This note is about a recently (re)discovered short article, from 1899, giving a full description of the trial of the Leeds goldsmith, Arthur Mangy, for counterfeiting. On a first read of the main text, something about the trial didn’t seem quite correct. A second read and working through the original footnotes revealed that the original authors also had reservations about the judicial process. Mangy was tried on the evidence of a single accomplice who had turned King’s evidence, but whose testimony was later discredited.
The counterfeiting and clipping was taking place at the time of the Great Recoinage and Mangy was alleged to be buying clippings from full hammered coins and debasing the silver before striking counterfeit milled shillings of Charles II. During the trial there is evidence of attempted witness nobbling by the accused, as well as the controller of the York Mint being surreptitiously called in to act as a witness for the defence. Mangy was tried on 1st August 1696, found guilty, and hanged at the York ‘Tyburn’ at Knavesmire on 2nd October in front of a crowd of several thousand spectators.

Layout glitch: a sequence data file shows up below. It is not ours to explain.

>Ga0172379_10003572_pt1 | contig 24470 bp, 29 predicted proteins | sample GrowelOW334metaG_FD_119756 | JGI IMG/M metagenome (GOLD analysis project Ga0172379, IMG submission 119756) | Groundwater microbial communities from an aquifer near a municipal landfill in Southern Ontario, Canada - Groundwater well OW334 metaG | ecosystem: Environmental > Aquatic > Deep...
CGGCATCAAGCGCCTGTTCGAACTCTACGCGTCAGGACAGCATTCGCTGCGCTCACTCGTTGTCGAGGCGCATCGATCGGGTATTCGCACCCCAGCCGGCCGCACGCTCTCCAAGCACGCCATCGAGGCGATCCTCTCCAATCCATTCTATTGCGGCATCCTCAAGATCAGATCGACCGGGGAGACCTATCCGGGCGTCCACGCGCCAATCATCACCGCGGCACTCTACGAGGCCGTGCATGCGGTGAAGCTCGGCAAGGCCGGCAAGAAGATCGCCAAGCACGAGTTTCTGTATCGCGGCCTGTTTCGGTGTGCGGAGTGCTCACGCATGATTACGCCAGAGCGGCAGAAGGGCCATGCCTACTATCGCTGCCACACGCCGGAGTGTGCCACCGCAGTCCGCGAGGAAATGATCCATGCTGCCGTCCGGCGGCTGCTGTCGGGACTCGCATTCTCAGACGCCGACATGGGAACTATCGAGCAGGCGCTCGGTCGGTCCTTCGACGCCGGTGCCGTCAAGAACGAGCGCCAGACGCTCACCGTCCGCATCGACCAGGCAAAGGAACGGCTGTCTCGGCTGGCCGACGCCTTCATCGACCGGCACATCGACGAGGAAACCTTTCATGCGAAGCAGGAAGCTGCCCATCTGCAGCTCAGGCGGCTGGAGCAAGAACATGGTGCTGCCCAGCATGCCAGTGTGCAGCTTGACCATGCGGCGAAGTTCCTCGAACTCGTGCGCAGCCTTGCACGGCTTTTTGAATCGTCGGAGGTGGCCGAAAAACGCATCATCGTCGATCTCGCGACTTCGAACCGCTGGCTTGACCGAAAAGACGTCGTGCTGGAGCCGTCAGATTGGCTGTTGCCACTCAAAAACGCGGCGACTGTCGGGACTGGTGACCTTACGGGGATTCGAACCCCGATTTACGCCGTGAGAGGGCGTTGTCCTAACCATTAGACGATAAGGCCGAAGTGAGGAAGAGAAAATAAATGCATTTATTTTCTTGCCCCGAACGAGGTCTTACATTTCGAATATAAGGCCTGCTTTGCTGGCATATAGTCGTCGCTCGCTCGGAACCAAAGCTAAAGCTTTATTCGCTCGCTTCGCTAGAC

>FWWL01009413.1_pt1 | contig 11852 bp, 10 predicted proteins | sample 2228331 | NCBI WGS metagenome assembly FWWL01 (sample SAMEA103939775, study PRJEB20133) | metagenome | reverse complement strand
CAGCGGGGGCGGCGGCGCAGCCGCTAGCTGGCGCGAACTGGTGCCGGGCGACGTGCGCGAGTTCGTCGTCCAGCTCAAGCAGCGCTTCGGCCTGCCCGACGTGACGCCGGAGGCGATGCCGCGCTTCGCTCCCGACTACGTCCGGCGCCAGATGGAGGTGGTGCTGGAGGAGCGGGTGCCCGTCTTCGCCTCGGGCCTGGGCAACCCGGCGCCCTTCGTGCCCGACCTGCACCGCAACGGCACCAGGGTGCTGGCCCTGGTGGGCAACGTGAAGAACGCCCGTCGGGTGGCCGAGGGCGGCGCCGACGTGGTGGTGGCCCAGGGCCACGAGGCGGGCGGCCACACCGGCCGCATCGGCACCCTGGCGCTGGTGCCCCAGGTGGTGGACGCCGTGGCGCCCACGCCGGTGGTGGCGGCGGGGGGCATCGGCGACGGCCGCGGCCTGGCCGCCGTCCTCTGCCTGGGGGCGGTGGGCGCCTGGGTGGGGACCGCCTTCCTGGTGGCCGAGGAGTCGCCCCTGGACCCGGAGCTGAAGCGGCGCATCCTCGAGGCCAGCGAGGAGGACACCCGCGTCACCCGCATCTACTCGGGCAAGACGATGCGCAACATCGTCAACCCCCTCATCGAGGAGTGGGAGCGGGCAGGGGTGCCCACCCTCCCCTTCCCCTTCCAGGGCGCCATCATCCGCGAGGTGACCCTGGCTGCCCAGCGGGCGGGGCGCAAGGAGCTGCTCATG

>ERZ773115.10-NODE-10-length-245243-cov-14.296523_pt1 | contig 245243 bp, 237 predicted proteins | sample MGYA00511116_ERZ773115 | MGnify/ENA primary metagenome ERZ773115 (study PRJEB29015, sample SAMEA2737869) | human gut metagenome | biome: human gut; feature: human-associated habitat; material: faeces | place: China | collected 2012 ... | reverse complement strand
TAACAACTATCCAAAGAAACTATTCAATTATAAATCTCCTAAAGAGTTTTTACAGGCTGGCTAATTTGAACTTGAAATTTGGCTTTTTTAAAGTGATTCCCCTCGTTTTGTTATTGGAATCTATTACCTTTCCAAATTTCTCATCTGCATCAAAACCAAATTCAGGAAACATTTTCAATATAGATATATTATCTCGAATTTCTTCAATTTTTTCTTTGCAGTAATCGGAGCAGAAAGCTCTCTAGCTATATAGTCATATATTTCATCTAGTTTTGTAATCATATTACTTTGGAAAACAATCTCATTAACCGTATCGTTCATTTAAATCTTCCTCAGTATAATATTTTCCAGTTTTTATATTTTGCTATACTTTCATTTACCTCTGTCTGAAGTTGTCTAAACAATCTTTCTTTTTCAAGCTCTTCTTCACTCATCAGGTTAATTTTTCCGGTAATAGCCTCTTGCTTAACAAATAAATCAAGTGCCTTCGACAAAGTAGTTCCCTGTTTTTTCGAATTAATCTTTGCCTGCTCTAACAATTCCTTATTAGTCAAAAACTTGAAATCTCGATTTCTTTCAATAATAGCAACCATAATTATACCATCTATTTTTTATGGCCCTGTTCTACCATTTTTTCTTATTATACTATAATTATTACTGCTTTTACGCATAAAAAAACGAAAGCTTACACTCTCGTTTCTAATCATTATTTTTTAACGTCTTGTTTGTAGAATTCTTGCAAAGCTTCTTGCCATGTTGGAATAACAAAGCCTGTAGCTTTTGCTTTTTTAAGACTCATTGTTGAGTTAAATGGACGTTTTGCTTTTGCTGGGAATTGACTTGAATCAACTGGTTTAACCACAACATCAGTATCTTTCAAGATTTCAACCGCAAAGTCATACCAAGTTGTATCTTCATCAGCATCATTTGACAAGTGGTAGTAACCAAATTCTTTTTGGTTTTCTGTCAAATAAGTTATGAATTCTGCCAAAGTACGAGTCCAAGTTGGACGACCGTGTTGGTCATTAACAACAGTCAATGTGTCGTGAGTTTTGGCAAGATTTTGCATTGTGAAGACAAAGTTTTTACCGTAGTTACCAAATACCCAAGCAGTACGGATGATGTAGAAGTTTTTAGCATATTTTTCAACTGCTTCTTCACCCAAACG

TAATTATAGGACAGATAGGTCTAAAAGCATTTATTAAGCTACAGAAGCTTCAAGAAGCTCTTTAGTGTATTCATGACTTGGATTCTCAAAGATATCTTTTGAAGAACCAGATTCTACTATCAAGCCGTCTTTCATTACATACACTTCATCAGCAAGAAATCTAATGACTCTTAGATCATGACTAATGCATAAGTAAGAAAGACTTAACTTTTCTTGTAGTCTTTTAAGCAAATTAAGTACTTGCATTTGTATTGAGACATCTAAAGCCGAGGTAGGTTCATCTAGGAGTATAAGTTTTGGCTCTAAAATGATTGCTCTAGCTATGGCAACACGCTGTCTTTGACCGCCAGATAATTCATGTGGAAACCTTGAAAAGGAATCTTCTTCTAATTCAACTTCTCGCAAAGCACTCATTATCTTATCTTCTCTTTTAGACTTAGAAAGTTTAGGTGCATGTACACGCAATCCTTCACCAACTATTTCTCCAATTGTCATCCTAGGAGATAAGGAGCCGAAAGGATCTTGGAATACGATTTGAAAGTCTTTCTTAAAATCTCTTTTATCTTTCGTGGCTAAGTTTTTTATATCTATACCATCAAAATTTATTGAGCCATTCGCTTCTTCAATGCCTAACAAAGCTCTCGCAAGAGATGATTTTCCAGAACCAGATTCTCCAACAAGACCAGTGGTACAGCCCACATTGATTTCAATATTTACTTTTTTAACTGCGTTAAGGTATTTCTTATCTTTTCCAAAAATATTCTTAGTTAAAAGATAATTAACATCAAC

To this are added sections on Arthur Mangy’s business and family and some comments on the trial process and the suggested method of creating counterfeits.